To say that the provisions of the Digital Personal Data Protection Bill, 2022 are disappointing is an understatement.
Rather than building on the discourse over data protection that has taken place in India since the judgment of the Supreme Court in Justice (Retd) KS Puttaswamy vs Union of India (2017), it reduces the protections for an individuals’ data online to a near nullity.
Among the DPDP bill’s main defects: it allows the government vast, unguided powers to exempt itself and its agencies from the law; it leaves vague what kinds of personal data of data principals—persons to whom this data relates to—are protected and to what extent; and the duties it imposes on data fiduciaries—agencies which possess, collect and process data—are so minimal and vague, it will hardly make a difference to the way “big tech” operates in India. Perhaps, the biggest failing in the Bill is the complete lack of any feasible enforcement mechanism to address violations of the law.
While Clause 19 of the DPDP bill provides for the creation of a Data Protection Board of India, it is shorn of details on what such a Board will look like and what it will do. The board is not created by the law itself but proposed to be created by the government at some later point of time after the DPDP bill becomes law. Its composition is also not provided in the law, neither are the terms and conditions of the persons who will serve on such a board.
There’s a provision for a “chief executive” of the board but the DPDP bill is entirely silent on what the qualifications, powers and responsibilities of the individual who occupies this post will be.
This is an unsatisfactory way of drafting important laws such as this. It would have been one thing had the law set out rights and duties and left the same to be decided by the courts in accordance with civil procedure law and evidence law.
Courts enjoying constitutional status and the existing body of procedural and evidence laws having matured sufficiently, it would have given clarity to data principals on what remedies they have in case of a violation of the law by a data fiduciary.
Instead, the law mandates that the Board will be the sole body responsible for addressing violations of the law by data fiduciaries, and fails to provide clarity on what this board will look like and whether it will be capable of functioning independently and effectively.
The contrast with other legislations, which set up regulatory agencies, could not be more striking. Chapter II of the Securities and Exchange Board of India Act, 1992 details the composition of the SEBI in great detail, listing out how members will be appointed, removed, how meetings will be conducted, et al. Likewise, the Competition Act, 2002 for the Competition Commission of India and the Insolvency and Bankruptcy Code, 2016 for the Insolvency and Bankruptcy Board of India.
These are agencies vested with the power to enforce large, if not all parts of their respective laws and their composition, powers and functions are listed out in detail. They have a mix of legislative, executive and judicial powers and are well-equipped to exercise all.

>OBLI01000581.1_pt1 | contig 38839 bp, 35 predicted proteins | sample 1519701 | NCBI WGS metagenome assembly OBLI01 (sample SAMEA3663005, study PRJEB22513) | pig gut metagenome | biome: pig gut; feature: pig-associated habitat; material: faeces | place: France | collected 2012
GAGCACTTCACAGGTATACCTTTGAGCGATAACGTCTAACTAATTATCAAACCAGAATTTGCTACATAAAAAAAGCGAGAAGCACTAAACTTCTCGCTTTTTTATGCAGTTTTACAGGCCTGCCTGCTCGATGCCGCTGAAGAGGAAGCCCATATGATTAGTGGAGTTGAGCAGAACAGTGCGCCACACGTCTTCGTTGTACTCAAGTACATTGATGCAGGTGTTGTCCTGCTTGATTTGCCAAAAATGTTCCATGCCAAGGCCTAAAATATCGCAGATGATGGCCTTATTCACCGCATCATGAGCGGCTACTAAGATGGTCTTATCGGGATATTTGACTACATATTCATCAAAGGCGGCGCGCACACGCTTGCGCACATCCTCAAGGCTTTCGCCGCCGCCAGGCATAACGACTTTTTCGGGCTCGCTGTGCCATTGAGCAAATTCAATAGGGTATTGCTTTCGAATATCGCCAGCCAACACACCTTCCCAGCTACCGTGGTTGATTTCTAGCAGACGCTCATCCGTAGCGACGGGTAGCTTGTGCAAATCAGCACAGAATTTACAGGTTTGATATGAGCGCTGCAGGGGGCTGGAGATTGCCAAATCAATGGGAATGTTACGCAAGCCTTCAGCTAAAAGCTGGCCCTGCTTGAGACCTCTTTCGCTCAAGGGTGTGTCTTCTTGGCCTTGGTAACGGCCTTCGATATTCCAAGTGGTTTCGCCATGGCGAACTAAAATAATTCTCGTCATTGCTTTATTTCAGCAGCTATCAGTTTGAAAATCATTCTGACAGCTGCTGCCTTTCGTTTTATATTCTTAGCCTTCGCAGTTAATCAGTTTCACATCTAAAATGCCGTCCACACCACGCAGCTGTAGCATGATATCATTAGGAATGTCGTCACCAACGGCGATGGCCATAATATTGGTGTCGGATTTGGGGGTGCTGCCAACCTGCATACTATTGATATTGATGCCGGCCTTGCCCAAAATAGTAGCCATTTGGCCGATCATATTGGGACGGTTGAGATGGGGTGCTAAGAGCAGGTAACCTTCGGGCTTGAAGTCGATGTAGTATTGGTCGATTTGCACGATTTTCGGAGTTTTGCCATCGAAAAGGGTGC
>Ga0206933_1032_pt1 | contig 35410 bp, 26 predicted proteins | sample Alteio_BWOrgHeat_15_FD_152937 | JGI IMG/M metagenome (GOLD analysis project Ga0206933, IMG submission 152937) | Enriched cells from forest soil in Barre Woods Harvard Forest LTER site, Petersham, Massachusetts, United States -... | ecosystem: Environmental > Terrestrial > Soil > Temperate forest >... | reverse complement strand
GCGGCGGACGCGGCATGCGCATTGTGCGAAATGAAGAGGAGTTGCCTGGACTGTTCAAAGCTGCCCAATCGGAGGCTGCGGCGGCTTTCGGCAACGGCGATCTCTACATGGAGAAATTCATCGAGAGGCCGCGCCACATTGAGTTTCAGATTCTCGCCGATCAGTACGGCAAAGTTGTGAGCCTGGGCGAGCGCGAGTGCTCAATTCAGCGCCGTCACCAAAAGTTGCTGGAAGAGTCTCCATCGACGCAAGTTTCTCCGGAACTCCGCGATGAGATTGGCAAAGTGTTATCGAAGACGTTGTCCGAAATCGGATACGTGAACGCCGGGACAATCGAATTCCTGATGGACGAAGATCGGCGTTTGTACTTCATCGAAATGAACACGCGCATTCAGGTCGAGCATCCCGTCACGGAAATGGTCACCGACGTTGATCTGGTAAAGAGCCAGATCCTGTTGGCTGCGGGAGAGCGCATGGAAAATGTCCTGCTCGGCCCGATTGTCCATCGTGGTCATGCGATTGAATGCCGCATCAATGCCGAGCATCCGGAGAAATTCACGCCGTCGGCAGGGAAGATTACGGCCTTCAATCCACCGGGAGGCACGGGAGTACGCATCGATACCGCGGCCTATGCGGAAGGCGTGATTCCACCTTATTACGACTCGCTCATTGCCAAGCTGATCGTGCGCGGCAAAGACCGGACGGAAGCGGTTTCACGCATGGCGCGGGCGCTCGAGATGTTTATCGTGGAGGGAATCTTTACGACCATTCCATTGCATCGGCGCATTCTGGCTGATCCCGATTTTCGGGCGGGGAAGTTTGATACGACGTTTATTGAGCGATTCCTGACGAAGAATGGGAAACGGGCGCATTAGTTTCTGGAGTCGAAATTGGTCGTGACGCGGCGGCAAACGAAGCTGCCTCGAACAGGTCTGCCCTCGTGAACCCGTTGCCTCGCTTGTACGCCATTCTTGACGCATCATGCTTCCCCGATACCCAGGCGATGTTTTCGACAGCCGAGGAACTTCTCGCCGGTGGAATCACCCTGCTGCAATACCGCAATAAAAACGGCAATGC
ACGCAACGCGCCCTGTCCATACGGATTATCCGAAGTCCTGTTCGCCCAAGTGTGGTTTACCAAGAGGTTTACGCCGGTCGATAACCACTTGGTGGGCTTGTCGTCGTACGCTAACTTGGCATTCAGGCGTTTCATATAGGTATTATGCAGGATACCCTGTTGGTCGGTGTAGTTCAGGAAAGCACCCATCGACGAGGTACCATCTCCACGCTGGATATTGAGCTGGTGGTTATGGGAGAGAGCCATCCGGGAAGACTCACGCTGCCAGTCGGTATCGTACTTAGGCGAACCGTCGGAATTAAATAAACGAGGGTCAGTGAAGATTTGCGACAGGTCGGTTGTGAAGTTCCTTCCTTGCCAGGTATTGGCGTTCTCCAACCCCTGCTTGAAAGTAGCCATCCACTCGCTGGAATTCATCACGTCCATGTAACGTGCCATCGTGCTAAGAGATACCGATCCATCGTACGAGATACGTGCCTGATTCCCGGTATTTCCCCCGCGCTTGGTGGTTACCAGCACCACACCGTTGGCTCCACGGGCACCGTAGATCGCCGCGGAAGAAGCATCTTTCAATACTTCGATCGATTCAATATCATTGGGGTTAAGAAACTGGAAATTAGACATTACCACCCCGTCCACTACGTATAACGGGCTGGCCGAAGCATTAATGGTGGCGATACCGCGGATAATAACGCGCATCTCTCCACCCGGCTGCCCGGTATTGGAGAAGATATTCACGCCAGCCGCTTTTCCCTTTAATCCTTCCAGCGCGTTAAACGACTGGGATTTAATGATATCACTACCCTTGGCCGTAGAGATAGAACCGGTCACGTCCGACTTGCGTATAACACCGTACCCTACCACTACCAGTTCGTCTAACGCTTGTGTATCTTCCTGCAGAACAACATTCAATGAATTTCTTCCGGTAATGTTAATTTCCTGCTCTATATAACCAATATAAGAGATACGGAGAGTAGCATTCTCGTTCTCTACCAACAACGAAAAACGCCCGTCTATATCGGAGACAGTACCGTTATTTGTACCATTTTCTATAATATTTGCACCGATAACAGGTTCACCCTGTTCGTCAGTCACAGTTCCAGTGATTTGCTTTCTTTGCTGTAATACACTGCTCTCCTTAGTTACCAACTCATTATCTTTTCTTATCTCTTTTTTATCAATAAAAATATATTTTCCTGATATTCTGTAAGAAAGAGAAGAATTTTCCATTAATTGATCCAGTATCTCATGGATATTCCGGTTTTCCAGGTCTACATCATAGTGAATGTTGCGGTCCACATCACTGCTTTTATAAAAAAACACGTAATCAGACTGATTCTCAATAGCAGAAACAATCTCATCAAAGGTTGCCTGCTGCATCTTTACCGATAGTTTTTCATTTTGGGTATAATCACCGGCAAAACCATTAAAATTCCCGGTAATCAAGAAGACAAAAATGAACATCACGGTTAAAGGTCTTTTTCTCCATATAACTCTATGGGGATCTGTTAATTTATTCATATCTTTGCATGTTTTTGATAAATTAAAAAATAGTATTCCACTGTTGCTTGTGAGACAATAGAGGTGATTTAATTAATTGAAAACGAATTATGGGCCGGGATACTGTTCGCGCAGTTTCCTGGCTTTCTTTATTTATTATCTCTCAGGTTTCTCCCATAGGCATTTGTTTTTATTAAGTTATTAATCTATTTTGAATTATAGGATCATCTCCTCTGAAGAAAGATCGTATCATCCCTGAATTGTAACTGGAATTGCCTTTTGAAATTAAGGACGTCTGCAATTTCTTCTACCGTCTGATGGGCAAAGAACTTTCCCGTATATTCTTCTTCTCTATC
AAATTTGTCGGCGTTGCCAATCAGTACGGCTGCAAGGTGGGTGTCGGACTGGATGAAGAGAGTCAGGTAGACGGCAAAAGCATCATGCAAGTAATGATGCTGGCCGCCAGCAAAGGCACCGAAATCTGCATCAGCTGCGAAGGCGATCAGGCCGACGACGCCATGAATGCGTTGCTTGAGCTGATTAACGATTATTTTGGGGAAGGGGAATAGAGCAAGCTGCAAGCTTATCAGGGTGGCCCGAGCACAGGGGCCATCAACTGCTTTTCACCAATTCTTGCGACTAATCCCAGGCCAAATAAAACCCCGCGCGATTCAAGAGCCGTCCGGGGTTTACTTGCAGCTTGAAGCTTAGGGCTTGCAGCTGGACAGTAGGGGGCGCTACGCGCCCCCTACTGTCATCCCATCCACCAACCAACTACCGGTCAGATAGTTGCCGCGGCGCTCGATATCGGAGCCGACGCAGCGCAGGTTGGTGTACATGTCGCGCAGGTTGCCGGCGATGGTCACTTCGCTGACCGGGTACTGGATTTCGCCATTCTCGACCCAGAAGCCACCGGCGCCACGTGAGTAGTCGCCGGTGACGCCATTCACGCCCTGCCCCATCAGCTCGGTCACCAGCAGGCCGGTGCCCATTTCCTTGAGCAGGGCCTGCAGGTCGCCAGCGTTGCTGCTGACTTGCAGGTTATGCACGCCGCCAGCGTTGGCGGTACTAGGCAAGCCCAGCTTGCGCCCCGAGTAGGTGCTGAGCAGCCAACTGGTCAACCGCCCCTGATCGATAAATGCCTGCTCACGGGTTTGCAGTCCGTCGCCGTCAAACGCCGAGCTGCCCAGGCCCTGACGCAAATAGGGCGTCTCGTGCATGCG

Even in the previous iterations of the Personal Data Protection Bill, detailed provisions set out the composition and the functioning of what was called the “Data Protection Authority”.
Chapter X in the 2018 version of the Personal Data Protection Bill and Chapter IX in the 2019 version detailed how the authority would be constituted and function.
The authority itself was far more empowered, having been given the power to make regulations, conduct inquiries, undertake search and seizure operations, et al, in addition to adjudicating penalties. The DPDP bill retains little or none of these.
Given the centrality of the board to the enforcement of the DPDP bill, it reflects poorly on the law that it makes no effort in giving clarity on what this body will look like and how it will be constituted.
There are also constitutional concerns with the manner in which no details are provided in the law itself. The Supreme Court in Puttaswamy clarified that an individual enjoys the right to privacy against both private parties and the government itself.
In that context, a law giving the union government—a potential data fiduciary itself—the power to entirely determine the composition of the board, the terms of service of the members of the board and to remove the members in whatever manner it chooses would not pass constitutional muster. More so, since the board undertakes a largely judicial function of adjudicating upon the complaints made by data principals.
Given that the law takes away the jurisdiction of courts and gives it to the board, the lack of legislative guidelines on how the board will be constituted could fall afoul of the Supreme Court’s judgment in Madras Bar Association v Union of India (2014).
Though the board is not a “tribunal” in name, it is exercising functions that would have been exercised by a civil court, save for the exclusion of the jurisdiction of the civil court in the DPDP bill.
In effect, the Government, a potential party to cases before the board, is given control over the board itself. Though an appeal is provided for from the orders of the board to “the High Court”, the remedy for a data principal, who suffers because of a violation of the DPDP bill, looks illusory.
Absent an independent and effective agency to enforce the mandate of the law, the DPDP bill will end up as just a collection of homilies on paper. One hopes that the union government will address this glaring gap in the DPDP bill ahead of its eventual introduction in parliament. Bloomberg